She had not slept for several nights, nor had she been allowed any repose during the day. Wounded to the quick in her self-respect—and with her Spanish blood Bladys had inherited something of Spanish pride—trembling at the threshold of an unknown future, aching at being thrust from the home of her childhood, offended at the insult offered to the memory of her mother, she had been brought by exhaustion of physical and mental powers to a condition in which all her faculties were at a standstill. Now, at the supreme moment that determined her future, she was as one in a trance, in the very ecstacy of despair. Her face was white, her brow beaded with drops of agony, and her head declining on her bosom. Her hands, folded in her lap, twitched convulsively.
Although she felt the vibration in her feet from the trampling of the antagonists on the sward, yet she alone of all the crowd seemed unconcerned as to the issue of the game. Now and then she raised her head mechanically and looked at the writhing figures, but it was with lack-lustre eyes, and she almost immediately let it fall again.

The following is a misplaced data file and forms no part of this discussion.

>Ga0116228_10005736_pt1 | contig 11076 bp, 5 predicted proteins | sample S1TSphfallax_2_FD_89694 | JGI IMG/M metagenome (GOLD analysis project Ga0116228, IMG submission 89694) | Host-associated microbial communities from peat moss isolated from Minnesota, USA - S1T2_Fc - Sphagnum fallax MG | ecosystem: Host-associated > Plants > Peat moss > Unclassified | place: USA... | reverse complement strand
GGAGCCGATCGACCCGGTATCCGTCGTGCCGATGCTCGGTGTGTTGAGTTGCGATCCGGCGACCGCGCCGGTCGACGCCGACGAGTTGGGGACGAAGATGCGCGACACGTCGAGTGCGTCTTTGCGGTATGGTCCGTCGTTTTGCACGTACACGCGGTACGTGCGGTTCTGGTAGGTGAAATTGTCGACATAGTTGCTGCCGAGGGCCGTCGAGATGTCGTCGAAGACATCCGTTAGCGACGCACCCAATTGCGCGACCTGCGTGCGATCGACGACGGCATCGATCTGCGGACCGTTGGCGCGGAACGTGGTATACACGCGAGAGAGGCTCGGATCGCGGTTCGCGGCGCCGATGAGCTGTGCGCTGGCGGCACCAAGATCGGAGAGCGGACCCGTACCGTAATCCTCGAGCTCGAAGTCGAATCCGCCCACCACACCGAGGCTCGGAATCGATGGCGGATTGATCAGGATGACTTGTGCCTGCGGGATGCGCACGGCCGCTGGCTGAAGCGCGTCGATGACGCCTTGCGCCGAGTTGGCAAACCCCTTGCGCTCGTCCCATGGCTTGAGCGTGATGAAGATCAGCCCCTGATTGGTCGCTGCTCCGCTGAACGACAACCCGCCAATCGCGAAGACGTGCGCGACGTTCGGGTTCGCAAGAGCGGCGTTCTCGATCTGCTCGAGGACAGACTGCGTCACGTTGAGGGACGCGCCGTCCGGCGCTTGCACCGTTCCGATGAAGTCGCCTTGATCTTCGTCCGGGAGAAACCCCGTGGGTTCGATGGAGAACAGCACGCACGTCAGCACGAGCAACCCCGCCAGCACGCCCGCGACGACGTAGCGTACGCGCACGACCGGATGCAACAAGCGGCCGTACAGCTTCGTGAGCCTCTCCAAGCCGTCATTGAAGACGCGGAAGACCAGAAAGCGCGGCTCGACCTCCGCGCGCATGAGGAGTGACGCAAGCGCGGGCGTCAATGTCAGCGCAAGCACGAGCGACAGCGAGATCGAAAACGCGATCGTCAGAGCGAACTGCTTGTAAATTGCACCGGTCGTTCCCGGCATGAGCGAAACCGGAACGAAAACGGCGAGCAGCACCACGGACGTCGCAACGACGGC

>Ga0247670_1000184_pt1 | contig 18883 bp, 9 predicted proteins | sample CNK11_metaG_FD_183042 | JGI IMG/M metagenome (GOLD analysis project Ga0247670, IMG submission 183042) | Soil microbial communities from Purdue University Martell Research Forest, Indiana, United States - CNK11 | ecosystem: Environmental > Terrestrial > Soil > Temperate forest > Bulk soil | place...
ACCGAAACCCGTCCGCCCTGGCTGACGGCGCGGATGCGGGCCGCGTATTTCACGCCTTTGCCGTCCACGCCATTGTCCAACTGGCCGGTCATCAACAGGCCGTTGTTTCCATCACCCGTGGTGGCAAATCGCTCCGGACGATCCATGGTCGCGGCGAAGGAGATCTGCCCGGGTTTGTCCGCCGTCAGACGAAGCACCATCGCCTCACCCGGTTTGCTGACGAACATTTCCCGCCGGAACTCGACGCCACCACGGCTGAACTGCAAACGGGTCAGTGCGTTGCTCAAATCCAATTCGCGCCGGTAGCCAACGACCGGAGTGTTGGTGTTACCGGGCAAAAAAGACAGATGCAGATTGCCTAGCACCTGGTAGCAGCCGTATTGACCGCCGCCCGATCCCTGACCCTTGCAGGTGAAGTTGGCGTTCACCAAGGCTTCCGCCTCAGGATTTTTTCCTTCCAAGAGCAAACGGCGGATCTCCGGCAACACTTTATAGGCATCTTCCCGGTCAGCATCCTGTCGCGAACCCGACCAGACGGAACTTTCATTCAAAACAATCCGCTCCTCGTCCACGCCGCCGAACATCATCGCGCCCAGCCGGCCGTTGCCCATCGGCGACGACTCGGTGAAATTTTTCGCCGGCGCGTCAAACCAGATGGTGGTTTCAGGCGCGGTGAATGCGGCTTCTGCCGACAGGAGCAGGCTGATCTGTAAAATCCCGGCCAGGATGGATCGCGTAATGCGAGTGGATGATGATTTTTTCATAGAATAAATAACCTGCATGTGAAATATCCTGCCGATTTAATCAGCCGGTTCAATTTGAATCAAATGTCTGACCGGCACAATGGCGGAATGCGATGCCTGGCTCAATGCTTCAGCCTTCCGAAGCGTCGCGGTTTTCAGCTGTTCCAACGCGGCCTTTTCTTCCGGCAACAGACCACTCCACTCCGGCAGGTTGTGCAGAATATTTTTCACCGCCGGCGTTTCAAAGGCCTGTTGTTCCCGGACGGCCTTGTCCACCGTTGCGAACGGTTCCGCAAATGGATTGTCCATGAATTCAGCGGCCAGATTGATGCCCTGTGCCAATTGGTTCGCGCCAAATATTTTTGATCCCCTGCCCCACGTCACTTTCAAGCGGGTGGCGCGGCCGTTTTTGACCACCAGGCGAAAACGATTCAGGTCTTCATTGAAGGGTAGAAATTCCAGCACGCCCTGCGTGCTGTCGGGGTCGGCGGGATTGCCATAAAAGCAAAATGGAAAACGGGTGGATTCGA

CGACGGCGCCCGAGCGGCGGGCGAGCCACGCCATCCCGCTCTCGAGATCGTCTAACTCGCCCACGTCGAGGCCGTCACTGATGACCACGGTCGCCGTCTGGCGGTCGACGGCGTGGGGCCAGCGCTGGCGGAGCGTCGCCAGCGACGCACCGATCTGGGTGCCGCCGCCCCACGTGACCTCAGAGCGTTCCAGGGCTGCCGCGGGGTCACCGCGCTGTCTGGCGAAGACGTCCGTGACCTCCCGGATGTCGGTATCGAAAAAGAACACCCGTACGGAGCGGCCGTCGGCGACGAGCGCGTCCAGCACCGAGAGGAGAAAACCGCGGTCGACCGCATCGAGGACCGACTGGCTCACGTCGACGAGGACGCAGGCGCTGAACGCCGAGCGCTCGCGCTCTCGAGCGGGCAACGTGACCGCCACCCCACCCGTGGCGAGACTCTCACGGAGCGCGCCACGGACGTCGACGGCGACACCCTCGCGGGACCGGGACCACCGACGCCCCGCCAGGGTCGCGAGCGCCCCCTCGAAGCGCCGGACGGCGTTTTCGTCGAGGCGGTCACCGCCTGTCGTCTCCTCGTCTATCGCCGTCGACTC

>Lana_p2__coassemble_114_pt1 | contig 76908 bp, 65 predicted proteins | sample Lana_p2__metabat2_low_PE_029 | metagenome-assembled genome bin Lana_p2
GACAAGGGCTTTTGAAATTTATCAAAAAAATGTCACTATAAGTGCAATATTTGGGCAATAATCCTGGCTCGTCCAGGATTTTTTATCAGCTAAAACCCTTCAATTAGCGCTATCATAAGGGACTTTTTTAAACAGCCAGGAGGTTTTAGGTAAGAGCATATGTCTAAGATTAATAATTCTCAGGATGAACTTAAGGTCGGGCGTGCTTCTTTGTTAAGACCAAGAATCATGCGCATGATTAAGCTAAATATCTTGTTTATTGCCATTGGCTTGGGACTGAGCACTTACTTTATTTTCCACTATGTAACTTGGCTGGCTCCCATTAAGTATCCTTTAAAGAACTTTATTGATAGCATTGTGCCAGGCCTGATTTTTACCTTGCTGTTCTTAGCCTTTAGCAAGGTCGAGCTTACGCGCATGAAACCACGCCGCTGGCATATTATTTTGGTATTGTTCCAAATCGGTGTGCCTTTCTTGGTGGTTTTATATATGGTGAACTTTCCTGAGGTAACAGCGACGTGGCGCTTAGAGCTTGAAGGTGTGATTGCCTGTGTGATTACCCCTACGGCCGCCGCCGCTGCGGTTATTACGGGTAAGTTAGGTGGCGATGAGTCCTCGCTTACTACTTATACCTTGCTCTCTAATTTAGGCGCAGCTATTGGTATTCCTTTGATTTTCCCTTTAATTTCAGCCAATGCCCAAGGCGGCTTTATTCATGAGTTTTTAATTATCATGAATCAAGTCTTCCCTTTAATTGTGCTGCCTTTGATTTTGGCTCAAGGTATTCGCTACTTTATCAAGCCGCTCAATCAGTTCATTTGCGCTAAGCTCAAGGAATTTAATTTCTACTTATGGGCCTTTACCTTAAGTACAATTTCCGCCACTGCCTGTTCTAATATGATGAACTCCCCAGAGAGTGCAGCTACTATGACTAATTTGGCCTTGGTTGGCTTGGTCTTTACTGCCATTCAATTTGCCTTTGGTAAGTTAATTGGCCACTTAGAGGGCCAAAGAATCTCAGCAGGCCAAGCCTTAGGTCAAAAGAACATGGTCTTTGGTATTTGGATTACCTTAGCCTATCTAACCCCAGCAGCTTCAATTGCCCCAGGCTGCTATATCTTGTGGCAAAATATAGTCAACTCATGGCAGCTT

When the green had been cleared for the wrestling match, the jack had been flung aside and had rested at the feet of Bladys; and in fact it appeared as though she were more intent on trifling with this little ball than in watching the conflict, for she had her toe on it and played the jack forward and backward with it, now letting it run almost beyond reach, then stretching her foot so as to recover it and recommence her play. Had not those who surrounded her had all their attention fixed on the struggling men, they would have observed and commented on her behaviour as one that exhibited extraordinary callousness. Yet callous she was not, only in that stunned mental and moral condition in which only what is infinitely insignificant is perceived, and the faculties are dead to everything of genuine importance.